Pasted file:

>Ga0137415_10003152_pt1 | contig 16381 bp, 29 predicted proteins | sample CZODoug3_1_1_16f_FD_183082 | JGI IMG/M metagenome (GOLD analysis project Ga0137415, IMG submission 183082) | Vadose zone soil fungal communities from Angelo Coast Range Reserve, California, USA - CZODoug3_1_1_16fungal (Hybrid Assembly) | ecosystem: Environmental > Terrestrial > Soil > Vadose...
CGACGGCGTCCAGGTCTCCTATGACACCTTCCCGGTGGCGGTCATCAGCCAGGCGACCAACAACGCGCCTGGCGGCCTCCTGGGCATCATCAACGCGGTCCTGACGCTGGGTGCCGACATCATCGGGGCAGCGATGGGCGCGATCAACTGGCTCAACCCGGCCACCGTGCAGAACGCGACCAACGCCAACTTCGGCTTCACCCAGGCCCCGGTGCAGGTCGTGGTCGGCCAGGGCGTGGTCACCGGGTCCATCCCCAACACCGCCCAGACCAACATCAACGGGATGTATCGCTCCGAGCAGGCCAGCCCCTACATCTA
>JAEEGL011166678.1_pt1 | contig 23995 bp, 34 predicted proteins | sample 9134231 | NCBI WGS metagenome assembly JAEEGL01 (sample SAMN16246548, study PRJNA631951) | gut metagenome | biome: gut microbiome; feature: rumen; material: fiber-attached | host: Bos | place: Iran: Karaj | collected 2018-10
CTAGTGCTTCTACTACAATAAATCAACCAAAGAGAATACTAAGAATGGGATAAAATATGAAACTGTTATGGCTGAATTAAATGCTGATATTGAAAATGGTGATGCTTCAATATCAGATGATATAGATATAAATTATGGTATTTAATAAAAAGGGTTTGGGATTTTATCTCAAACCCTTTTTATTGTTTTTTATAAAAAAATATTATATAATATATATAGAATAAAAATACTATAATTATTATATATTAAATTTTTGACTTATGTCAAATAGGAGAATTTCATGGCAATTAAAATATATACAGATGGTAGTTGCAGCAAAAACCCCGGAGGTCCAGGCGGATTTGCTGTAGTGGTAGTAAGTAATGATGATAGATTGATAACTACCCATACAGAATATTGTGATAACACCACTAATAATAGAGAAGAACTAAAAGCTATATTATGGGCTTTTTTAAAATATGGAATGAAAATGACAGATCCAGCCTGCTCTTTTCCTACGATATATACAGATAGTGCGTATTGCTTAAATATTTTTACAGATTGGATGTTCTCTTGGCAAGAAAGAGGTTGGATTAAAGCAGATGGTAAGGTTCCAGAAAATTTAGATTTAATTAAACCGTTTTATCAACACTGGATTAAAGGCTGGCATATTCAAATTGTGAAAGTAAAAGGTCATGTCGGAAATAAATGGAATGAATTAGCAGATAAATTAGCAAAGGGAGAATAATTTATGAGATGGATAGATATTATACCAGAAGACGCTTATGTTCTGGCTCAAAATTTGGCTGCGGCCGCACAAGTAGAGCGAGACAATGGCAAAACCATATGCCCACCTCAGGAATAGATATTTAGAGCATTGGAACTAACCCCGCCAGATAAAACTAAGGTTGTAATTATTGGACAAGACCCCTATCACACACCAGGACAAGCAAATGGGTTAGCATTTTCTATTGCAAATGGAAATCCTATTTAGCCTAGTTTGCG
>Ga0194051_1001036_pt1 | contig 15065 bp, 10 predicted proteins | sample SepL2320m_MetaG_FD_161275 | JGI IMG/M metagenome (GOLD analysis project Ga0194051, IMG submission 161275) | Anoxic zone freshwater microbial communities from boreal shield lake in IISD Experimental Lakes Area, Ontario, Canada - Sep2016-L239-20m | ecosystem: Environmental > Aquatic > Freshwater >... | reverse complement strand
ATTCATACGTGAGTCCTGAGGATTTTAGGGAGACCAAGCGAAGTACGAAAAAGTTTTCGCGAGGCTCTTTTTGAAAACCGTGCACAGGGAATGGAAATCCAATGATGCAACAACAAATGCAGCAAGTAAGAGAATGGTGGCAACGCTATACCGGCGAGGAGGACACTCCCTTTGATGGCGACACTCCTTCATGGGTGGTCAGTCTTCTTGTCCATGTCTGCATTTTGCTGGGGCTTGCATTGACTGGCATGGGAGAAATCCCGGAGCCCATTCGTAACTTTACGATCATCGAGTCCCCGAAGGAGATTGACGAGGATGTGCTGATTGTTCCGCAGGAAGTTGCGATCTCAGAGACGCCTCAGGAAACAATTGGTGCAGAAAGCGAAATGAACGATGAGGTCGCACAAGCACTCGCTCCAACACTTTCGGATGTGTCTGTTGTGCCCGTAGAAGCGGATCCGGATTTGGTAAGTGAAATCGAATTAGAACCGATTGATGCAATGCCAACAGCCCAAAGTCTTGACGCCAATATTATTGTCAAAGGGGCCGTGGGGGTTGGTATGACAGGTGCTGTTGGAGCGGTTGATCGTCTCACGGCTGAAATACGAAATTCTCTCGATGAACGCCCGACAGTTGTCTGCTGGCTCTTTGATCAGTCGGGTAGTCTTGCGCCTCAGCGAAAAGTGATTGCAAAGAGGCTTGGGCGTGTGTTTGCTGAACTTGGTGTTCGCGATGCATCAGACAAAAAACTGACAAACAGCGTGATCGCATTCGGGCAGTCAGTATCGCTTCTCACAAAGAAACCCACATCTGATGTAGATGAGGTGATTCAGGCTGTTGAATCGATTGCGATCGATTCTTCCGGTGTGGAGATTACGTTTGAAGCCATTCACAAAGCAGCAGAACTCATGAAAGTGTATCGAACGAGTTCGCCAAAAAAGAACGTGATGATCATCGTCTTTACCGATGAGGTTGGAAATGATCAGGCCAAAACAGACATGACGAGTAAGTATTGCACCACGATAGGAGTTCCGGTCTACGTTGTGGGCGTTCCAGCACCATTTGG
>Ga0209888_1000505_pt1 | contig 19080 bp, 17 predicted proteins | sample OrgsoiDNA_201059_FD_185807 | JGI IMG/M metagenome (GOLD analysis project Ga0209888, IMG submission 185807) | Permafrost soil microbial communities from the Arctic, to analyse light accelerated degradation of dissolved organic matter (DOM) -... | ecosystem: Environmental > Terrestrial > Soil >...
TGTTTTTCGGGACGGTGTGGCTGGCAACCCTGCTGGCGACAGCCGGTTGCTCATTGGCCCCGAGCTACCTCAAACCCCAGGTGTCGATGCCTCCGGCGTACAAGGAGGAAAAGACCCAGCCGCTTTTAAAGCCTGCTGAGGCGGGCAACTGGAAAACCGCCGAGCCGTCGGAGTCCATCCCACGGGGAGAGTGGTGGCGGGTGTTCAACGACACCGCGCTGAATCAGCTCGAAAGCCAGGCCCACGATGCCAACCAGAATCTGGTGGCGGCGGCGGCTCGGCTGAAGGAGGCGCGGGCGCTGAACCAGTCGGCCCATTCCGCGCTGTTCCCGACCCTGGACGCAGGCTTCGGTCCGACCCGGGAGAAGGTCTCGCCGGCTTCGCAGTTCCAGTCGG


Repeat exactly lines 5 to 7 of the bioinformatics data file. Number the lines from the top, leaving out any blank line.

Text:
>Ga0194051_1001036_pt1 | contig 15065 bp, 10 predicted proteins | sample SepL2320m_MetaG_FD_161275 | JGI IMG/M metagenome (GOLD analysis project Ga0194051, IMG submission 161275) | Anoxic zone freshwater microbial communities from boreal shield lake in IISD Experimental Lakes Area, Ontario, Canada - Sep2016-L239-20m | ecosystem: Environmental > Aquatic > Freshwater >... | reverse complement strand
ATTCATACGTGAGTCCTGAGGATTTTAGGGAGACCAAGCGAAGTACGAAAAAGTTTTCGCGAGGCTCTTTTTGAAAACCGTGCACAGGGAATGGAAATCCAATGATGCAACAACAAATGCAGCAAGTAAGAGAATGGTGGCAACGCTATACCGGCGAGGAGGACACTCCCTTTGATGGCGACACTCCTTCATGGGTGGTCAGTCTTCTTGTCCATGTCTGCATTTTGCTGGGGCTTGCATTGACTGGCATGGGAGAAATCCCGGAGCCCATTCGTAACTTTACGATCATCGAGTCCCCGAAGGAGATTGACGAGGATGTGCTGATTGTTCCGCAGGAAGTTGCGATCTCAGAGACGCCTCAGGAAACAATTGGTGCAGAAAGCGAAATGAACGATGAGGTCGCACAAGCACTCGCTCCAACACTTTCGGATGTGTCTGTTGTGCCCGTAGAAGCGGATCCGGATTTGGTAAGTGAAATCGAATTAGAACCGATTGATGCAATGCCAACAGCCCAAAGTCTTGACGCCAATATTATTGTCAAAGGGGCCGTGGGGGTTGGTATGACAGGTGCTGTTGGAGCGGTTGATCGTCTCACGGCTGAAATACGAAATTCTCTCGATGAACGCCCGACAGTTGTCTGCTGGCTCTTTGATCAGTCGGGTAGTCTTGCGCCTCAGCGAAAAGTGATTGCAAAGAGGCTTGGGCGTGTGTTTGCTGAACTTGGTGTTCGCGATGCATCAGACAAAAAACTGACAAACAGCGTGATCGCATTCGGGCAGTCAGTATCGCTTCTCACAAAGAAACCCACATCTGATGTAGATGAGGTGATTCAGGCTGTTGAATCGATTGCGATCGATTCTTCCGGTGTGGAGATTACGTTTGAAGCCATTCACAAAGCAGCAGAACTCATGAAAGTGTATCGAACGAGTTCGCCAAAAAAGAACGTGATGATCATCGTCTTTACCGATGAGGTTGGAAATGATCAGGCCAAAACAGACATGACGAGTAAGTATTGCACCACGATAGGAGTTCCGGTCTACGTTGTGGGCGTTCCAGCACCATTTGG
>Ga0209888_1000505_pt1 | contig 19080 bp, 17 predicted proteins | sample OrgsoiDNA_201059_FD_185807 | JGI IMG/M metagenome (GOLD analysis project Ga0209888, IMG submission 185807) | Permafrost soil microbial communities from the Arctic, to analyse light accelerated degradation of dissolved organic matter (DOM) -... | ecosystem: Environmental > Terrestrial > Soil >...